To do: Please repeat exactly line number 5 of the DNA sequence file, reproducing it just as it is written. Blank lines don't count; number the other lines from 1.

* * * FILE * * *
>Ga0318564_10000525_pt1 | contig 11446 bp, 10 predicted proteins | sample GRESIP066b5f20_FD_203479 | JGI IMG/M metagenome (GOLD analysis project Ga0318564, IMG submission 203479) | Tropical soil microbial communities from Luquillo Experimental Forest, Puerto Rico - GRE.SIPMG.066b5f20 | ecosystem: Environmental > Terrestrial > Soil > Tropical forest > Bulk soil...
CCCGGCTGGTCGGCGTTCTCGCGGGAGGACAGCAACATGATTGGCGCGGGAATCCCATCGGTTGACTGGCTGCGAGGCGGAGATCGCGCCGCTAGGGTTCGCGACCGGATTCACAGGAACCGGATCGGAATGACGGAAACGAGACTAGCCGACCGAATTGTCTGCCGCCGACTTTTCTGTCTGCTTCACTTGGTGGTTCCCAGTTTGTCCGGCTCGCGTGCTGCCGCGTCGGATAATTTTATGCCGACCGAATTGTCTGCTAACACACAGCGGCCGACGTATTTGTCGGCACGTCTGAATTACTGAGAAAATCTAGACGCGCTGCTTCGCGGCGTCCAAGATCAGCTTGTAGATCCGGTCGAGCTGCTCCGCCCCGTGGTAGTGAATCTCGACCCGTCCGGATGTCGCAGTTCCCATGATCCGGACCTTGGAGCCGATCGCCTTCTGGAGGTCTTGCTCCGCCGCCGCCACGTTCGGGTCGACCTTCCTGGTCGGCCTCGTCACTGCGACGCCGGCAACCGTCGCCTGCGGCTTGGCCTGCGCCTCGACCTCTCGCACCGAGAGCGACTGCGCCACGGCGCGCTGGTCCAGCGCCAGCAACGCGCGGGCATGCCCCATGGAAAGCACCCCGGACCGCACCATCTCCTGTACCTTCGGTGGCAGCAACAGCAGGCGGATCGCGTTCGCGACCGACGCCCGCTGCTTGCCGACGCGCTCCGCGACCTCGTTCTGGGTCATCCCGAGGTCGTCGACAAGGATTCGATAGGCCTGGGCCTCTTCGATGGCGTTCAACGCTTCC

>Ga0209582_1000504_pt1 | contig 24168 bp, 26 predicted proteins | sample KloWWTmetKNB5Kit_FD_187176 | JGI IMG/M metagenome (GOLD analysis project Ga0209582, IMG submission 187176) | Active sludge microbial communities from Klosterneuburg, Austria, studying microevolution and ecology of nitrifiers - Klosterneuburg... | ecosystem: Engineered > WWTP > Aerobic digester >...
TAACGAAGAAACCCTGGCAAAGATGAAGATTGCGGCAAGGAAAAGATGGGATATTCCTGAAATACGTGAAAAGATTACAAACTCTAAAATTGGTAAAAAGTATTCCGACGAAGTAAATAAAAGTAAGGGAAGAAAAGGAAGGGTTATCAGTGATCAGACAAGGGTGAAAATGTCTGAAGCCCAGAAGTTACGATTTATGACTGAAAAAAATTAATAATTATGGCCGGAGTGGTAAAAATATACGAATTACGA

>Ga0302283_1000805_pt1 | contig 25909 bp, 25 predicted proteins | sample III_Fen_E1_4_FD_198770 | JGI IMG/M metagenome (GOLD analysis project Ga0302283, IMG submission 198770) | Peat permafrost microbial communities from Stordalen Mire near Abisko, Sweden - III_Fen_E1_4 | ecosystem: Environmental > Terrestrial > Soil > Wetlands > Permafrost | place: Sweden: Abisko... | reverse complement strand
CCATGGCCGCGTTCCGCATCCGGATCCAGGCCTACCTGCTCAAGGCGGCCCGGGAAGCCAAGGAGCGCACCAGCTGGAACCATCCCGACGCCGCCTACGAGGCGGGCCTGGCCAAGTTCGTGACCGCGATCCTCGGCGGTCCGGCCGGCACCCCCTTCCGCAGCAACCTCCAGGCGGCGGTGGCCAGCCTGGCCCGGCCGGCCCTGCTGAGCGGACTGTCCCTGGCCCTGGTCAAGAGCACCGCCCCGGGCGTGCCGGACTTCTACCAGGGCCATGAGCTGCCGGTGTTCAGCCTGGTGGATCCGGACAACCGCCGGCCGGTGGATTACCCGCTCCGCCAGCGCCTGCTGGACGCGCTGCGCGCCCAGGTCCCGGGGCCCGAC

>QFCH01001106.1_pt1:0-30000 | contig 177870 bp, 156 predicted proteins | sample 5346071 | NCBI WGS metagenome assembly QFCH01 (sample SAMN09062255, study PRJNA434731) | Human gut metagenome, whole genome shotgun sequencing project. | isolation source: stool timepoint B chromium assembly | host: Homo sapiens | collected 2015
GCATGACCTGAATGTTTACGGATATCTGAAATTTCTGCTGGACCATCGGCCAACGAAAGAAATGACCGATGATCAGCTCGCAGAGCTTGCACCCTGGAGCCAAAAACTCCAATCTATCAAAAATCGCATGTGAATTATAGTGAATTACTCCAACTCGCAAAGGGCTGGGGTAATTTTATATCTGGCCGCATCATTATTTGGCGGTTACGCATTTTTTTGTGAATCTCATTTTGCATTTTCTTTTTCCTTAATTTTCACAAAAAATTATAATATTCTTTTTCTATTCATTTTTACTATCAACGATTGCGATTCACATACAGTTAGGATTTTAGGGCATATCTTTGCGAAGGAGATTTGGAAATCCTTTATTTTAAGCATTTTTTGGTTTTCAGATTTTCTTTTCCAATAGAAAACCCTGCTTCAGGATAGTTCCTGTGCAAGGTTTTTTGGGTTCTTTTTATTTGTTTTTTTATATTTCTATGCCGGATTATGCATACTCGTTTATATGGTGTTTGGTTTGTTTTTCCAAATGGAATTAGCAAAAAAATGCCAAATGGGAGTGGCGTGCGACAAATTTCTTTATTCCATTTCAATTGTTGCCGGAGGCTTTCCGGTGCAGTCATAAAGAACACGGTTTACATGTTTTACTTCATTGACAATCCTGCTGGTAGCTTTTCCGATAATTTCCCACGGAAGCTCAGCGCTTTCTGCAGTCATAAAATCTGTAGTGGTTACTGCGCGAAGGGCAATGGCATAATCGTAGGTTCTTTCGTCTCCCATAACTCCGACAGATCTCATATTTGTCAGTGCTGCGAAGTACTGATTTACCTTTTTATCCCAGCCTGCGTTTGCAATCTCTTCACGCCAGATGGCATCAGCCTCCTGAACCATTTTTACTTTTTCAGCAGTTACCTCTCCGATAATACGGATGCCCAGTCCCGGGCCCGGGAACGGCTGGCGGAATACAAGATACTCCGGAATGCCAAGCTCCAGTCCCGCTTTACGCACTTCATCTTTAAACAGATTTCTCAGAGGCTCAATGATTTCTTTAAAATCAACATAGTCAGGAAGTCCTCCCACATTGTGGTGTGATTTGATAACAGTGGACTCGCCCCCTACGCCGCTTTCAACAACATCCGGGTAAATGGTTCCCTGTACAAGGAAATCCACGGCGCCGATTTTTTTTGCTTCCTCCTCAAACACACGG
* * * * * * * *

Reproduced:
>Ga0302283_1000805_pt1 | contig 25909 bp, 25 predicted proteins | sample III_Fen_E1_4_FD_198770 | JGI IMG/M metagenome (GOLD analysis project Ga0302283, IMG submission 198770) | Peat permafrost microbial communities from Stordalen Mire near Abisko, Sweden - III_Fen_E1_4 | ecosystem: Environmental > Terrestrial > Soil > Wetlands > Permafrost | place: Sweden: Abisko... | reverse complement strand